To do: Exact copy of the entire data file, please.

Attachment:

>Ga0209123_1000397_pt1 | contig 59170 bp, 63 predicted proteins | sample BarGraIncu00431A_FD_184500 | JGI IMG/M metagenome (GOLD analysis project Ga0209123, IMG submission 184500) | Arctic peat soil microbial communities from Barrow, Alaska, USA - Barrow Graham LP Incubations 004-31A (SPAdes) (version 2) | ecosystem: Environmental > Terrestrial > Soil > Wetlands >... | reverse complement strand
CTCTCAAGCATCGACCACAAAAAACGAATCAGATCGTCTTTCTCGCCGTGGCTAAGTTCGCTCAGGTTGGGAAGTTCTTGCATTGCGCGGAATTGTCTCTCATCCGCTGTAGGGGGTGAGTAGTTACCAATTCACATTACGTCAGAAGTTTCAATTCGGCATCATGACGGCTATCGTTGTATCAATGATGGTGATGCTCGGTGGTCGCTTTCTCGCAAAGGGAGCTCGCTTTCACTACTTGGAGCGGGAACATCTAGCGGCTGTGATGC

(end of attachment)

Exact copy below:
>Ga0209123_1000397_pt1 | contig 59170 bp, 63 predicted proteins | sample BarGraIncu00431A_FD_184500 | JGI IMG/M metagenome (GOLD analysis project Ga0209123, IMG submission 184500) | Arctic peat soil microbial communities from Barrow, Alaska, USA - Barrow Graham LP Incubations 004-31A (SPAdes) (version 2) | ecosystem: Environmental > Terrestrial > Soil > Wetlands >... | reverse complement strand
CTCTCAAGCATCGACCACAAAAAACGAATCAGATCGTCTTTCTCGCCGTGGCTAAGTTCGCTCAGGTTGGGAAGTTCTTGCATTGCGCGGAATTGTCTCTCATCCGCTGTAGGGGGTGAGTAGTTACCAATTCACATTACGTCAGAAGTTTCAATTCGGCATCATGACGGCTATCGTTGTATCAATGATGGTGATGCTCGGTGGTCGCTTTCTCGCAAAGGGAGCTCGCTTTCACTACTTGGAGCGGGAACATCTAGCGGCTGTGATGC